Simple Love Spell -
On your altar or coffee table if you don't have one, place one red candle and one white candle. Make sure you have a cauldron or other fireproof container to which you've added some sand. (It helps absorb the heat)

On a piece of parchment or fine writing paper, write down the qualities of the person that you'd like to have come into your life. The color of ink doesn't matter, although you could use red or pink if you have it. (Keeps with the theme if colored ink is used). When you're finished writing, concentrate on the words and try to envision how this person makes you feel, the things you'd like to do together, and allow yourself to feel happy. You should feel happy, you're creating something wonderful to look forward to! When you're ready, light the piece of paper from both candles and say something like: I ask that the Gods/Universe send to me this person I desire, I may not yet know their face or name. Still, I know they're out there, And they're looking for me just the same!

Three Red Leaves Spell -
This spell is used to protect the mind against things such as nightmares, negative thoughts and "invasions of evil". First, you must gather three red leaves from any tree, plant or bush. Lay them in a triangle on a flat surface. In the center of the leaves, place an already lighted candle, and place a few drops of chrysanthemum oil on each leaf. Say this incantation three times:

Red leaves, a gift from the earth - Birth to death and death to birth - Keep all evil far away - Day to night and night to day. Then, extinguish the candle, and wrap the leaves in a white cloth or pouch. Place this near your bed within three feet of your head and it will stop all nightmares and negative thoughts.

Money Spell -
This spell helps double any denomination of cash paper money that you have. First find some almost new cash paper money, in the largest denomination possible. The twenty, or fifty dollar bill is good. Place this in a white envelope, and lick, and seal it. Fold the envelope, and say once, every day, for about seven days: Occult powers to me shall bring, The way to double this sum. Hear me, thou cherubim which sing, Quickly, and softly come. Hold the envelope up, and pretend that it has become heavier. Keep the envelope in your bedroom. After you receive more money, open the envelope, and either spend or deposit the money that was in the envelope.



I also study positive thinking a lot and it's funny because I see a lot of similarities between these "spells" and positive thinking. So I don't think personally that all witchcraft is bad or that all witches are bad. I think it all depends on how you plan on using it and who you're using it for or in some cases; against! Even with positive thinking, if you think negative things about a person long enough or negative things about yourself, they are bound to happen eventually. So good or bad? Who can say really? True or false? Who knows! Worth a try? Especially if it's a spell that is simple and that might bring you positive things? I think so! Check out some of these spell sites and you will be surprised some of the really normal things that you can find! You have the whole history of the witch trials in the US, France, UK, Spain along with spells and different "potions" you can make. It is pretty cool stuff!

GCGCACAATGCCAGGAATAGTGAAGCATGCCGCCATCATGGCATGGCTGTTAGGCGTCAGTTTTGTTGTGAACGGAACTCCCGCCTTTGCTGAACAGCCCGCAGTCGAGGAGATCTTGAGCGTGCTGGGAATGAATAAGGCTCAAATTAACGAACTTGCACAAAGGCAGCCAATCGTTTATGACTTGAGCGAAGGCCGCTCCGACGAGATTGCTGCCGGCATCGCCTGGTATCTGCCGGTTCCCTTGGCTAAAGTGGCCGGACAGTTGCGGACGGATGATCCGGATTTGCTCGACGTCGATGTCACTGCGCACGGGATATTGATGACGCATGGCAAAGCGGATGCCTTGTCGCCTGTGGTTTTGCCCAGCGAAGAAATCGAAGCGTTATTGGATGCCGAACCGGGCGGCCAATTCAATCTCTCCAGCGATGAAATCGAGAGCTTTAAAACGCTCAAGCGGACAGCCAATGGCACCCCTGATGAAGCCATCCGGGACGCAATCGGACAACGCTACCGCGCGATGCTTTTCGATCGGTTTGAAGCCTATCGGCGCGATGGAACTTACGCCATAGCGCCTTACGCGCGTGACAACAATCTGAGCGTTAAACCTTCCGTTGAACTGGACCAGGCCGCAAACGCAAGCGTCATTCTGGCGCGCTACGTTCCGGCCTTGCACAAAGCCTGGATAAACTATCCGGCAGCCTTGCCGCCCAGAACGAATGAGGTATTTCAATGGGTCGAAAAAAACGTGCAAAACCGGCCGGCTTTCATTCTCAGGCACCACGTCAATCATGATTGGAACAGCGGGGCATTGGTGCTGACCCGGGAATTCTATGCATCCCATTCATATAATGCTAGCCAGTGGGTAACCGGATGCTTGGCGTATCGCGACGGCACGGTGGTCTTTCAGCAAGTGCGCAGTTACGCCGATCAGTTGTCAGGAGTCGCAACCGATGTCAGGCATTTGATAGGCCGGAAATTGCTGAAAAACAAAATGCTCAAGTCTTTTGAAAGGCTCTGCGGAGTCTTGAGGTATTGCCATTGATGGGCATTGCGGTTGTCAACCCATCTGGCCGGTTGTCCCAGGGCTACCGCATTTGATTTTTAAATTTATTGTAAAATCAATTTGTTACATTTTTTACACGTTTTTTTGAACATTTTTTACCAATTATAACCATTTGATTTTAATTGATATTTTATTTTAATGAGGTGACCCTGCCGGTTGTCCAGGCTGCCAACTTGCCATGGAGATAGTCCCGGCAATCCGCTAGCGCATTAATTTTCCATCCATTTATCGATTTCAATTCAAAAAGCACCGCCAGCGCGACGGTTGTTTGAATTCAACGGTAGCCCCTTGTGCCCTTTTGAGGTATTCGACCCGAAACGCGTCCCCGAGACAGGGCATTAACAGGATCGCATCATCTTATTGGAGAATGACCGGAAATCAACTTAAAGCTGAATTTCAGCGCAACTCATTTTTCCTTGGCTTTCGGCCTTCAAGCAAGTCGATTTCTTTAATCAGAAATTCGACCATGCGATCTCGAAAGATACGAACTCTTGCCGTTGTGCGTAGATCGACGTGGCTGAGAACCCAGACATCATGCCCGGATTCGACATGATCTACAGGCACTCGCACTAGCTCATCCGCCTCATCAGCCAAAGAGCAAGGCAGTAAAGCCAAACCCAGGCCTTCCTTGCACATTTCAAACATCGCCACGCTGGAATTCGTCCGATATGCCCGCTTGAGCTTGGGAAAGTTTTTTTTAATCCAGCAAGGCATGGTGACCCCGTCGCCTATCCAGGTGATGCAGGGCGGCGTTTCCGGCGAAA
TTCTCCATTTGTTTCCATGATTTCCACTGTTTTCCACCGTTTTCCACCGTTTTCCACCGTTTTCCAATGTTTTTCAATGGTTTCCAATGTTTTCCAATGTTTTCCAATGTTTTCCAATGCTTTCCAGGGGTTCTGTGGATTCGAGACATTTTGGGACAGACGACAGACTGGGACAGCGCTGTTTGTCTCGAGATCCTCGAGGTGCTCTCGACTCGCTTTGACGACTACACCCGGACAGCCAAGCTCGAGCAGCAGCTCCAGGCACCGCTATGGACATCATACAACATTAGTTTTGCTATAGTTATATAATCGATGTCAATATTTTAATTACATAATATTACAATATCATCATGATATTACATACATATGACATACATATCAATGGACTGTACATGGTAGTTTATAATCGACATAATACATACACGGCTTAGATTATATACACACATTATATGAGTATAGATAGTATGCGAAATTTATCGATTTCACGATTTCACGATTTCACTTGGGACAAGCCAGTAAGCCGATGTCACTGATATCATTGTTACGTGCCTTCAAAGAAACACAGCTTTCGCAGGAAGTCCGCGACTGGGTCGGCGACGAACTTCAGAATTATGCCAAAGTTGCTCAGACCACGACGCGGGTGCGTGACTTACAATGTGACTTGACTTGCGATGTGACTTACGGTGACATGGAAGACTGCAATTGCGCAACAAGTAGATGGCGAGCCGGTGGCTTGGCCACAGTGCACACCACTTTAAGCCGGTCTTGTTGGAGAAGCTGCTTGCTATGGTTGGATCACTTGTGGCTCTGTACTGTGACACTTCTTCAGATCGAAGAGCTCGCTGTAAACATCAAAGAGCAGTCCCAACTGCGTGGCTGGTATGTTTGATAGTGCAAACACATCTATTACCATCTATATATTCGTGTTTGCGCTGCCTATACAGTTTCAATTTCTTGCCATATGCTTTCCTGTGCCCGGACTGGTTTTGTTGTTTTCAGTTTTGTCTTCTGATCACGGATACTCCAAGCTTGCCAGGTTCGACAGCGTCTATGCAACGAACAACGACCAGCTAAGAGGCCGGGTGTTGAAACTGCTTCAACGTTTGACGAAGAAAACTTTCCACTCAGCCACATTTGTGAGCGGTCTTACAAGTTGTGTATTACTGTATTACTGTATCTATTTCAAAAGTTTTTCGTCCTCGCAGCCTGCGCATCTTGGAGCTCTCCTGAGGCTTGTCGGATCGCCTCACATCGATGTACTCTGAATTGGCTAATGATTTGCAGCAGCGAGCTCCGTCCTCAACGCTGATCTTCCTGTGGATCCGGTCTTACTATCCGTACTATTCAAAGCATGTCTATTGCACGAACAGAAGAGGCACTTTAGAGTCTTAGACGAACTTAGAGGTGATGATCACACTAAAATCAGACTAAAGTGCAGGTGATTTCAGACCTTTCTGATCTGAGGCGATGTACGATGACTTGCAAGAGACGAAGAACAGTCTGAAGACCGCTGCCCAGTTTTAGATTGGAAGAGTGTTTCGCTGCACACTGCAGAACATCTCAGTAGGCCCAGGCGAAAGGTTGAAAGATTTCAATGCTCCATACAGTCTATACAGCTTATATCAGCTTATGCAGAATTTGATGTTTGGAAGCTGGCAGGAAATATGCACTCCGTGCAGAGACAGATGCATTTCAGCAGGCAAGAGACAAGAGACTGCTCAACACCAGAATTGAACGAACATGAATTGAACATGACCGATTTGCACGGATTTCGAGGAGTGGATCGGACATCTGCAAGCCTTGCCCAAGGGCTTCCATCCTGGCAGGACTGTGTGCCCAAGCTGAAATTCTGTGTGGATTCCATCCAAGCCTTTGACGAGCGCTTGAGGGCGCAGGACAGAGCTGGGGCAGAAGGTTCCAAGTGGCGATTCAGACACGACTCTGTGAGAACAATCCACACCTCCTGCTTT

Thursday, September 28, 2017

ALEISTER CROWLEY: Reflection on the Pioneer of Magick

Aleister Crowley.jpg
"Aleister Crowley" Via Wikipedia.
Aleister Crowley was a pioneer, a trailblazing searcher who opened the door of magick to reveal the secrets that had not been, until his time, even whispered in the confines of a closet. Aleister opened the doors and swung them wide for all followers of the occult to rush through in pursuit of their magical attainment. For this reason, he has been called a genius as well as a trivial madman but one thing is true; he has not faded into the facade of history nor has his persona quietly died. Quite to the contrary, Crowley has continued at the forefront of those cited as contributing the most to the spiritual dark arts.

During Crowley’s youth, he traveled with his father who preached across the country and so, Aleister was exposed to the work and skills needed to communicate a message and idea to the masses. In the days before technological advances, the “face to face” communication was not only the most effective; it was one of the few ways to spread the word of any philosophy. Aleister was drawn to belief: not good or bad, but he had a deep-seeded wish to search for more and this trait was one that served him well throughout his life. Ever a student, he would spread the word of his magical workings throughout his entire life.

Young Aleister’s father died of cancer and the experience left the impressionable youth stunned and ultimately, bitter. He set his path on an unspoken philosophy of “anything that does not conform”. His earliest poetry illustrates the idea of “anti” while opening the mind to that which was “unthought” or never spoken. I do not say that Aleister’s heart was filled with hate; that would be untrue and an easy way to dismiss his life-long works. Aleister was filled with something much different. He was filled with a burning wants to question everything (a trait embraced by Satanists even today) and a tenant to believe only what could be proven. This served him quite well throughout his life.